Canadian Forest Service Publications
Epidemiology of asexuality induced by the endosymbiotic Wolbachia across phytophagous wasp species: host plant specialization matters.2014. Boivin, T.; Henri, H.; Vavre, F.; Gidoin, C.; Veber, P.; Candau, J.-N.; Magnoux, E.; Roques, A.; Auger-Rozenberg, M.-A. Molecular Ecology 23 (9): 2362-2375.
Issued by: Great Lakes Forestry Centre
Catalog ID: 36547
CFS Availability: PDF (request by e-mail)
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Among eukaryotes, sexual reproduction is by far the most predominant mode of repro- duction. However, some systems maintaining sexuality appear particularly labile and raise intriguing questions on the evolutionary routes to asexuality. Thelytokous parthe- nogenesis is a form of spontaneous loss of sexuality leading to strong distortion of sex ratio towards females and resulting from mutation, hybridization or infection by bacte- rial endosymbionts. We investigated whether ecological specialization is a likely mech- anism of spread of thelytoky within insect communities. Focusing on the highly specialized genus Megastigmus (Hymenoptera: Torymidae), we first performed a large literature survey to examine the distribution of thelytoky in these wasps across their respective obligate host plant families. Second, we tested for thelytoky caused by endosymbionts by screening in 15 arrhenotokous and 10 thelytokous species for Wolbachia , Cardinium , Arsenophonus and Rickettsia endosymbionts and by performing antibiotic treatments. Finally, we performed phylogenetic reconstructions using mul- tilocus sequence typing (MLST) to examine the evolution of endosymbiont-mediated thelytoky in Megastigmus and its possible connections to host plant specialization. We demonstrate that thelytoky evolved from ancestral arrhenotoky through the horizontal transmission and the fixation of the parthenogenesis-inducing Wolbachia . We find that ecological specialization in Wolbachia ’s hosts was probably a critical driving force for Wolbachia infection and spread of thelytoky, but also a constraint. Our work further reinforces the hypothesis that community structure of insects is a major driver of the epidemiology of endosymbionts and that competitive interactions among closely related species may facilitate their horizontal transmission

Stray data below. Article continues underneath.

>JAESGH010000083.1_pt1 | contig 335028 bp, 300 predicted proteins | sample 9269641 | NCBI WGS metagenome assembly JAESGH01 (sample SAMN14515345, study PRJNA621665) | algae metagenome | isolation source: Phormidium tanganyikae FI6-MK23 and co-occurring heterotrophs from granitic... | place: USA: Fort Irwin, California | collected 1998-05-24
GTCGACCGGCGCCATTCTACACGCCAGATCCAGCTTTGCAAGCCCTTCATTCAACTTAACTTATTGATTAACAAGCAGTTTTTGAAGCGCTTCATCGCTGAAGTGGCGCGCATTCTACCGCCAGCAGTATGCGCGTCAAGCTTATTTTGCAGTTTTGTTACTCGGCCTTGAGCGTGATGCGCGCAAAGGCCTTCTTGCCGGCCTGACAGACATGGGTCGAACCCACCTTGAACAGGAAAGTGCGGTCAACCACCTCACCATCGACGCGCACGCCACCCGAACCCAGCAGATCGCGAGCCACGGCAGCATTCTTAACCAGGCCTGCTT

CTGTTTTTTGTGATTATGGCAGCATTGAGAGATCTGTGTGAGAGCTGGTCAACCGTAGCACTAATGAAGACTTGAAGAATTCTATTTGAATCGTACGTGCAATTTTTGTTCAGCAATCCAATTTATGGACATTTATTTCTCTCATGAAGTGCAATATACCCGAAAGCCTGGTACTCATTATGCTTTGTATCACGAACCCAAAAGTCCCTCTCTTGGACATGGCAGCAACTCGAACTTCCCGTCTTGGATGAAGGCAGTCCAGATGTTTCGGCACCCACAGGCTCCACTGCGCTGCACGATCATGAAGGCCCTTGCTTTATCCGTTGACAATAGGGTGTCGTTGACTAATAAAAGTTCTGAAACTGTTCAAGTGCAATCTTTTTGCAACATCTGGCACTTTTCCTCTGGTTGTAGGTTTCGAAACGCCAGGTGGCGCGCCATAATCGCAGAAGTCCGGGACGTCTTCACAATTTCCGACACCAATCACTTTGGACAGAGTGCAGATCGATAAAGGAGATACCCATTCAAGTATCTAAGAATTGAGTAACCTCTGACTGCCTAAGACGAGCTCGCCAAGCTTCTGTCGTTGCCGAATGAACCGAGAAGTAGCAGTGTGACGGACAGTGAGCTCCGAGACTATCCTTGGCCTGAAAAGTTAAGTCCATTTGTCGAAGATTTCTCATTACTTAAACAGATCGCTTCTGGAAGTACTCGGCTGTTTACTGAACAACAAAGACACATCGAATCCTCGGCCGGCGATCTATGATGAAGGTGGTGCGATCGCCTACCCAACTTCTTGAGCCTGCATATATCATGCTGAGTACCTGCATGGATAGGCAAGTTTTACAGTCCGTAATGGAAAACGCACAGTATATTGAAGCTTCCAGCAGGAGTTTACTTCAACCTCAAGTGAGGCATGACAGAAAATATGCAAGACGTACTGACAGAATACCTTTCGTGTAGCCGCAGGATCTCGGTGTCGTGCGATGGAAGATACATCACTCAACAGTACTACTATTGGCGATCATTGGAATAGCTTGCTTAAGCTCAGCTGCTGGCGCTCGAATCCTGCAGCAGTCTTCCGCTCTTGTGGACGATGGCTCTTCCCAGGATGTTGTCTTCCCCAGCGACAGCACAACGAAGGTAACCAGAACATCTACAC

Plain Language Summary
We investigated asexual reproduction in the Megastigmus genus of insects (parasitic wasps). We wanted to further understand the evolutionary route of this phenomenon. We examined the literature to determine the incidence of thelytoky (a form of asexual reproduction where females are produced from unfertilized eggs) across host plant families. We believe it is caused either by mutation, hybridization or infection by bacteria from symbiotic organisms. We looked for bacterial causes by screening 10 thelytokus species and 15 arrhenotokous species (where unfertilized eggs develop into males) for symbiotic bacterial. We constructed an evolutionary tree and demonstrated that the Wolbachia species of bacteria had an important role. We conclude that ecological specialization by the hosts of these bacteria was a critical driving force for its infection and spread of thelytoky.